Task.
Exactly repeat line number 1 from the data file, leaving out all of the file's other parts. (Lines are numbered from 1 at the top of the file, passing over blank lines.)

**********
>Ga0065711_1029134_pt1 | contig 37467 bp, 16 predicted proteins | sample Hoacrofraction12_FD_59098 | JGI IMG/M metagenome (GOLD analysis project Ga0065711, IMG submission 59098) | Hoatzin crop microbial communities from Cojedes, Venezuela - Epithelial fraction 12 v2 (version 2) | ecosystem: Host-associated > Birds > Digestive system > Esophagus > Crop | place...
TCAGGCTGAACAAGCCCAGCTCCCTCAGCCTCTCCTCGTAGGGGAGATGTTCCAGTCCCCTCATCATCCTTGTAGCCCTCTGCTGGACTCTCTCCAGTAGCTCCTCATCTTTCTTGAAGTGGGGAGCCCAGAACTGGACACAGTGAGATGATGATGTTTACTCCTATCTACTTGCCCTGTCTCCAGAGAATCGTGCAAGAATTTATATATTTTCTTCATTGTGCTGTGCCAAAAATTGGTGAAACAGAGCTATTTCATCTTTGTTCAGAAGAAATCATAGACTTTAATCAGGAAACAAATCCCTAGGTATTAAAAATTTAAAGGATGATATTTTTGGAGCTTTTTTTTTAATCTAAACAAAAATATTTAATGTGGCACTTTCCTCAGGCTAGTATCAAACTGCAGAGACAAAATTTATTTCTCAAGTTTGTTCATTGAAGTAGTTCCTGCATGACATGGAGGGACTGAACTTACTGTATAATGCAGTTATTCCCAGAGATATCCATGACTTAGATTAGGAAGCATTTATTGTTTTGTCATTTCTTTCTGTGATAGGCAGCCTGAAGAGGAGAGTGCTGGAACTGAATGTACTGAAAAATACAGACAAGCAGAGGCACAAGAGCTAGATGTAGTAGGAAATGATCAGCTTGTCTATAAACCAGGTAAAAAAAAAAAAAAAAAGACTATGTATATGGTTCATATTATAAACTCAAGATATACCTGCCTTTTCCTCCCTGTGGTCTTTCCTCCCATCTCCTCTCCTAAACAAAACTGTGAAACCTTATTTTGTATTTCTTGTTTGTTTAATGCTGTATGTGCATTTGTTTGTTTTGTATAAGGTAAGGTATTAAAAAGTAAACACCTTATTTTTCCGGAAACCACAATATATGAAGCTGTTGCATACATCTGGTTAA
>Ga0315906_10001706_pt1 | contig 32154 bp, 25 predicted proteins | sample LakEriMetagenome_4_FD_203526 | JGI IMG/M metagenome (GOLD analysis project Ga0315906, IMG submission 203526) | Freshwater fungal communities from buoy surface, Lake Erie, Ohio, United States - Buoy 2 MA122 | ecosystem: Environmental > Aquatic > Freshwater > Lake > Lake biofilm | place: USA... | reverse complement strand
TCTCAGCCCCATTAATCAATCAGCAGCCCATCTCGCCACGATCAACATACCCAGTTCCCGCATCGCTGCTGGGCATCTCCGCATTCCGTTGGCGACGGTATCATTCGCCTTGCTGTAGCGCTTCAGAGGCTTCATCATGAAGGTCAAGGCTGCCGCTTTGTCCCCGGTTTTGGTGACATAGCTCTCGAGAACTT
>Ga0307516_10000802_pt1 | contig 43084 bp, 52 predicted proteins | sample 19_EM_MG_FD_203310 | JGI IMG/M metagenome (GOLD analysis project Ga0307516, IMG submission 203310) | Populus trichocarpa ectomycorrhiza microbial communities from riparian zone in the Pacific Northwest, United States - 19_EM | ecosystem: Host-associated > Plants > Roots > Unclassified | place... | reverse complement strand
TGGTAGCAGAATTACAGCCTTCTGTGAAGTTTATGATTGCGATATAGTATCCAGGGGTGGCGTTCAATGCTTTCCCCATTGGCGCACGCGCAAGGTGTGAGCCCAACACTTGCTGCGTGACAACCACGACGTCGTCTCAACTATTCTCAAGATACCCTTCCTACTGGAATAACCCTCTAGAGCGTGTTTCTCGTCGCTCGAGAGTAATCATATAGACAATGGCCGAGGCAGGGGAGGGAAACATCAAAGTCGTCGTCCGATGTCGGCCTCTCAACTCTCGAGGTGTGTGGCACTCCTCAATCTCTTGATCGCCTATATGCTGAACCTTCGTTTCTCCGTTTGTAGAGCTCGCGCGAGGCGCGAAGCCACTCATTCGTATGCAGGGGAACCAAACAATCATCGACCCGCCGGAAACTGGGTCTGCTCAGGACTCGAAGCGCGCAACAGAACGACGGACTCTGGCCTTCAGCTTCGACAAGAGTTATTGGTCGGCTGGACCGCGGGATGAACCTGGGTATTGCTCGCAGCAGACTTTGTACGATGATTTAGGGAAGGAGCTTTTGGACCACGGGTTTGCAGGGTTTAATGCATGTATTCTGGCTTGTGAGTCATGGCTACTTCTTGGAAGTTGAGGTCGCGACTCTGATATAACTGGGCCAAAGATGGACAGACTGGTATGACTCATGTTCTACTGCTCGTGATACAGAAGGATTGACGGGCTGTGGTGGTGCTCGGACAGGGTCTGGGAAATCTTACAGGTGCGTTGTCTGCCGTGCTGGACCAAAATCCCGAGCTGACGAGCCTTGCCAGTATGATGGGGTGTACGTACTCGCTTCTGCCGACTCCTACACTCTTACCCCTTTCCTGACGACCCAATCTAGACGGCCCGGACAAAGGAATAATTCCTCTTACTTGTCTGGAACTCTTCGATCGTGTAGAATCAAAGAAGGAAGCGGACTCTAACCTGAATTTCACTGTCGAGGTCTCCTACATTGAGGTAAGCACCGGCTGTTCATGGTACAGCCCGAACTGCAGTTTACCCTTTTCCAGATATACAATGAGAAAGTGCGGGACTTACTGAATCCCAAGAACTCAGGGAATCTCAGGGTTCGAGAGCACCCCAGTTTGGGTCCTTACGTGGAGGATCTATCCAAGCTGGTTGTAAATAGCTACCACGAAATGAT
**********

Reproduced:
>Ga0065711_1029134_pt1 | contig 37467 bp, 16 predicted proteins | sample Hoacrofraction12_FD_59098 | JGI IMG/M metagenome (GOLD analysis project Ga0065711, IMG submission 59098) | Hoatzin crop microbial communities from Cojedes, Venezuela - Epithelial fraction 12 v2 (version 2) | ecosystem: Host-associated > Birds > Digestive system > Esophagus > Crop | place...